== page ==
1 0 Lord, my God, I cry to Thee;
In my distress Thou helpest me.
My soul and body I commend
Into Thy hands; Thine angel send
To guide me home and cheer my heart
When Thou dost call me to depart.
2 0 Jesus Christ, Thou Lamb of God,
Once slain to take away our load,
Now let Thy cross, Thine agony,
Avail to save and solace me,
Thy death, to open heav'n, and there
Bid me the joy of angels share.
3 0 Holy Spirit, faithful Friend,
Grant me Thy comfort to the end.
When death and hell assail me sore,
Leave me, oh, leave me, nevermore,
But bear me safely through the strife,
As Thou hast promised, into life.
Catherine Winkworth is "the most gifted translator of any foreign sacred lyrics into our tongue, after Dr. Neale and John Wesley; and in practical services rendered, taking quality with quantity, the first of those who have laboured upon German hymns. Our knowledge of them is due to her more largely than to any or all other translators; and by her two series of Lyra Germanica, her Chorale Book, and her Christian Singers of Germany, she has laid all English-speaking Christians under lasting obligation."
--Annotations of the Hymnal, Charles Hutchins, M.A., 1872… Go to person page >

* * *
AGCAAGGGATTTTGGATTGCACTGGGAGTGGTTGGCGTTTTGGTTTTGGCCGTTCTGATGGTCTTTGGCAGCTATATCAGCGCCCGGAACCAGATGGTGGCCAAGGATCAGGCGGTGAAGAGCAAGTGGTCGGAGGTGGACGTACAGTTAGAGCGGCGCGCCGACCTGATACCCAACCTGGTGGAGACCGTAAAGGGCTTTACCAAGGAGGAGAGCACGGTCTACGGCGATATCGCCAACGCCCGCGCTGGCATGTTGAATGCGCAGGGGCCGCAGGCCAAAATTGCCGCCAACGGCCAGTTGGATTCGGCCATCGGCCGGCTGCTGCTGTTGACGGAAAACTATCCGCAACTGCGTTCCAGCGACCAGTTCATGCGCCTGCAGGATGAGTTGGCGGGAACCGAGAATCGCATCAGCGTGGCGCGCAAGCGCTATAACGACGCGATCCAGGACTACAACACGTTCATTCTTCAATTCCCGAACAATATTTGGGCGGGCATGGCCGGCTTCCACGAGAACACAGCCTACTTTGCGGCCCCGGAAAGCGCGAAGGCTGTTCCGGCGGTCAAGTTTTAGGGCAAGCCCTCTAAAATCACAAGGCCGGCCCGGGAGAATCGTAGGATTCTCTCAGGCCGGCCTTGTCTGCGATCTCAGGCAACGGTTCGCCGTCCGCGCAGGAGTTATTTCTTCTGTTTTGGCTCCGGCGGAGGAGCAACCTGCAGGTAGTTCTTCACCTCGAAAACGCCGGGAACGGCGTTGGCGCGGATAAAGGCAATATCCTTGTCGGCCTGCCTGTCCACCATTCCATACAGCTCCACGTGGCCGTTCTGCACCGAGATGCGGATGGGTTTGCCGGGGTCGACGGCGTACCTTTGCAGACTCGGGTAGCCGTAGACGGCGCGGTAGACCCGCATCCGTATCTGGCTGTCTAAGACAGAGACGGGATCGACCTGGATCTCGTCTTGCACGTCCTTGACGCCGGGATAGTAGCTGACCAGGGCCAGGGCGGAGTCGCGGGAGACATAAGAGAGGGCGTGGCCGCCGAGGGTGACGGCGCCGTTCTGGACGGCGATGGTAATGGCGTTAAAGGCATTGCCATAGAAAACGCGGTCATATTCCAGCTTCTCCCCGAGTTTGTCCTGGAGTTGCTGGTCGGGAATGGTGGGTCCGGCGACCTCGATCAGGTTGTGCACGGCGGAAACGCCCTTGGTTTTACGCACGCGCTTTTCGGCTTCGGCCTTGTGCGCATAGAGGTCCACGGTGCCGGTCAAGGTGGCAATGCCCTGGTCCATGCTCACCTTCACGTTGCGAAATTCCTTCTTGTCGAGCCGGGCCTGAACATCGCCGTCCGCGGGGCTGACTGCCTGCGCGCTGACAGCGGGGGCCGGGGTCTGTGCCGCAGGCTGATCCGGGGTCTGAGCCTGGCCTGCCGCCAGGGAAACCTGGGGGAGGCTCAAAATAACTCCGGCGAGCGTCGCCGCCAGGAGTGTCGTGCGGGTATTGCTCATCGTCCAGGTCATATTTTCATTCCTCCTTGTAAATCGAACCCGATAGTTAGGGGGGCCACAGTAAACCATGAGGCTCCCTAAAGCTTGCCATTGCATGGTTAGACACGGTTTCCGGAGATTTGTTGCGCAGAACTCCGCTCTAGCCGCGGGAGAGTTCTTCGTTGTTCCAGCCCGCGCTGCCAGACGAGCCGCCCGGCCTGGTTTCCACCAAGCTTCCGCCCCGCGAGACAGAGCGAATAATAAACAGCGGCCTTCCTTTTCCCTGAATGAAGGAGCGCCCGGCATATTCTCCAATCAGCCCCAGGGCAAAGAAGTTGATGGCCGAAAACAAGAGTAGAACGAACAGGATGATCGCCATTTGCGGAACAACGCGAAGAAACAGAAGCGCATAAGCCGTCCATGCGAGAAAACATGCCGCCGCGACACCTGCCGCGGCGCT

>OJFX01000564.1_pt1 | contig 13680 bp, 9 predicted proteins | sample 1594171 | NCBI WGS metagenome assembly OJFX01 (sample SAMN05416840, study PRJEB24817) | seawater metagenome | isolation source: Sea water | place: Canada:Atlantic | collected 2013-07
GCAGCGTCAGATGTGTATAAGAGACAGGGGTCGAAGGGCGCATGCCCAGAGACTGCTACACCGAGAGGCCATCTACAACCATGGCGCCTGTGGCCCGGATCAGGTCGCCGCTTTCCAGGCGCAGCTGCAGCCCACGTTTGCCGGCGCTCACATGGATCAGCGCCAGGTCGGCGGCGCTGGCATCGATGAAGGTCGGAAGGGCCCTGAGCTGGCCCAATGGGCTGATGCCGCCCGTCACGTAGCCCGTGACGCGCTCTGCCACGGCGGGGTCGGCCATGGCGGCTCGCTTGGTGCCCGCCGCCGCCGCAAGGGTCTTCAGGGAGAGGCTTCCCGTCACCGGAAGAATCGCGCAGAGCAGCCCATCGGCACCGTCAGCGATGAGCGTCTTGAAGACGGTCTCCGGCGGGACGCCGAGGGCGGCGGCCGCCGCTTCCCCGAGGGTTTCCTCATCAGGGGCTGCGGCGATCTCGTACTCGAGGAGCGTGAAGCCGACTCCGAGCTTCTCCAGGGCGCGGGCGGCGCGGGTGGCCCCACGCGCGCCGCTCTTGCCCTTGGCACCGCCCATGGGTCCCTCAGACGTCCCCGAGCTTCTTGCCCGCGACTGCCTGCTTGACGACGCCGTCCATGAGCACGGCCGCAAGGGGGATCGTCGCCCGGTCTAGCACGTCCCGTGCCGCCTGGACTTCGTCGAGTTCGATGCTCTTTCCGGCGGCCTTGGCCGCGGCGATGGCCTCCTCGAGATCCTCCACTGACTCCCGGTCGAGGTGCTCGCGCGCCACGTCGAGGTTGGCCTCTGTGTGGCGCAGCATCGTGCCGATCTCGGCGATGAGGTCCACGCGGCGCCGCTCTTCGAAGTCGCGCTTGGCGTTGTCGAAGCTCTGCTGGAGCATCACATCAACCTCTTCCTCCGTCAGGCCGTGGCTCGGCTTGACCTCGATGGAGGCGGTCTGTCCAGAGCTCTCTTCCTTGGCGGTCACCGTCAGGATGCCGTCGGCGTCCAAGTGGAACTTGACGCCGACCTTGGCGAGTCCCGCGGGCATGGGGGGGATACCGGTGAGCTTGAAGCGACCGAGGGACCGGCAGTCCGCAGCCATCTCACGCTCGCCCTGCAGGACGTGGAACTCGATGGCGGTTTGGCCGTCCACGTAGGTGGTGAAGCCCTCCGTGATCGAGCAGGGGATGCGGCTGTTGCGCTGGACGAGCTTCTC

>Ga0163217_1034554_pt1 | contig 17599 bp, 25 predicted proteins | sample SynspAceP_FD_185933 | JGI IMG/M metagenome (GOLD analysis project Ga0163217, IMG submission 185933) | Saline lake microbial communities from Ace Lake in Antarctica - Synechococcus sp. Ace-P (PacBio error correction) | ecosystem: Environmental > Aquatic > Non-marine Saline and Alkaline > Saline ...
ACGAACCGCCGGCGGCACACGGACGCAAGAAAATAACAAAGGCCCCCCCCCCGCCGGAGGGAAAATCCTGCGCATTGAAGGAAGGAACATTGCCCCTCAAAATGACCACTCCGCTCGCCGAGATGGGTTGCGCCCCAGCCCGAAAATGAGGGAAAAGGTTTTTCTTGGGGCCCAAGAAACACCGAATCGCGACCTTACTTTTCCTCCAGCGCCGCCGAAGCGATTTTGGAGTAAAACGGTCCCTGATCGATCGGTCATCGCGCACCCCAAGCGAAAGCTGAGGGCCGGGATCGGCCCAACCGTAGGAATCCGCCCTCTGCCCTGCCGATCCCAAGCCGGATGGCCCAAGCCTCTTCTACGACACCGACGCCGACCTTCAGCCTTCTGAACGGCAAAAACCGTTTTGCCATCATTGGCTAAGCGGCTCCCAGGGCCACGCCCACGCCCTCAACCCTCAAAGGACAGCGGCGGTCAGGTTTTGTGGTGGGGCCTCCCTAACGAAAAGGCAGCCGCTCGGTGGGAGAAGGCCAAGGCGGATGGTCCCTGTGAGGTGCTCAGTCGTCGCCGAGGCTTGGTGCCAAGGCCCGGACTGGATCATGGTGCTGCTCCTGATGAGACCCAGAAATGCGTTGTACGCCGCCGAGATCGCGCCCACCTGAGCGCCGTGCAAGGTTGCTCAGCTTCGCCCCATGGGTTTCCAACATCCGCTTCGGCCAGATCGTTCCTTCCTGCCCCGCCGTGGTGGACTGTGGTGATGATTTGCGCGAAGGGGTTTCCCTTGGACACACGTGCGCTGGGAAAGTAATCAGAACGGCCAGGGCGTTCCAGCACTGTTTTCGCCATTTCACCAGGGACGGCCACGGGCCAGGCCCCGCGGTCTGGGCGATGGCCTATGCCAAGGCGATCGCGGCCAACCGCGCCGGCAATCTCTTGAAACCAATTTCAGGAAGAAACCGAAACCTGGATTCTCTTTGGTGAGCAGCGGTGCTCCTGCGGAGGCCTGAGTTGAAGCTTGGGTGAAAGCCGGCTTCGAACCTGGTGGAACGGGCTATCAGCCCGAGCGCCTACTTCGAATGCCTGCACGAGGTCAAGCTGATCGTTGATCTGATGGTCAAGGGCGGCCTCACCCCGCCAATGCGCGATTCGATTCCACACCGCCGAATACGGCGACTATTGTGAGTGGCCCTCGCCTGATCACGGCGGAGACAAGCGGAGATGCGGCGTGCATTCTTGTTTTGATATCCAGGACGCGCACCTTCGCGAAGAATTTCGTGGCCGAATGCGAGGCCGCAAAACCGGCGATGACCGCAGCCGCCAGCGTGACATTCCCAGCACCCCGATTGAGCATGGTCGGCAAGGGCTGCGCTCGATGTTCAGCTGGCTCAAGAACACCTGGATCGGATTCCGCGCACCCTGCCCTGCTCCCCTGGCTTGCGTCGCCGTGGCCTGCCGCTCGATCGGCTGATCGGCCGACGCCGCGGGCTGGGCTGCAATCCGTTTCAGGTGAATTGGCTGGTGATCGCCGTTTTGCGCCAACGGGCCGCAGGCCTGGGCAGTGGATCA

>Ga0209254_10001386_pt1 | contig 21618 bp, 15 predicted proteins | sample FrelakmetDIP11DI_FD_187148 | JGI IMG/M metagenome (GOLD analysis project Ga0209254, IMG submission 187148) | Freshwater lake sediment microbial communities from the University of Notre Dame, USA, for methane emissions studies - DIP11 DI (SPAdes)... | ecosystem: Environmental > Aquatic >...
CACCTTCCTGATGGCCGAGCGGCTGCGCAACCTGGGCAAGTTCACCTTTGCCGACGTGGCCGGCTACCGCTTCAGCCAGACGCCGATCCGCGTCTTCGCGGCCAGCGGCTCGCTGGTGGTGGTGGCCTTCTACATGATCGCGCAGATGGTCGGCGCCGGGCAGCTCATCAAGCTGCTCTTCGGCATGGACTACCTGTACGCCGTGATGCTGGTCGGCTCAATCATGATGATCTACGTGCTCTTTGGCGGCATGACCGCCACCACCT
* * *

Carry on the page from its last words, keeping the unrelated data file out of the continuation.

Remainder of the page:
Author: Nicolaus Selneccer
Selnecker, Nicolaus, D.D., son of Georg Selnecker (Selneccer, Schellenecker, who was protonotarius to the Nürnberg magistracy, but lived at Hersbruck near Nürnberg) was born at Hersbruck Dec. 5, 1532. In 1536 he was removed to Nürnberg, and became during his school time, when only twelve years old, organist at the chapel in the Kaiserburg there. He went to the university of Wittenberg in 1550 (where he became a favourite pupil of Melanchthon), graduated M.A. on July 31, 1554, and subsequently lectured as a privat-docent, sometimes to 200 students. In the end of 1557 he was appointed second court preacher at Dresden, and tutor to the heir apparent Prince Alexander, having also to supervise the education of the choirboys of the royal chape… Go to person page >
Martin Luther's versification of the Lord's Prayer was set to this tune in Valentin Schumann's hymnal, Geistliche Lieder (1539); the tune, whose composer remains unknown, had some earlier use. The tune name derives from Luther's German incipit: “Vater unser im Himmelreich….” Because VATER UNSE…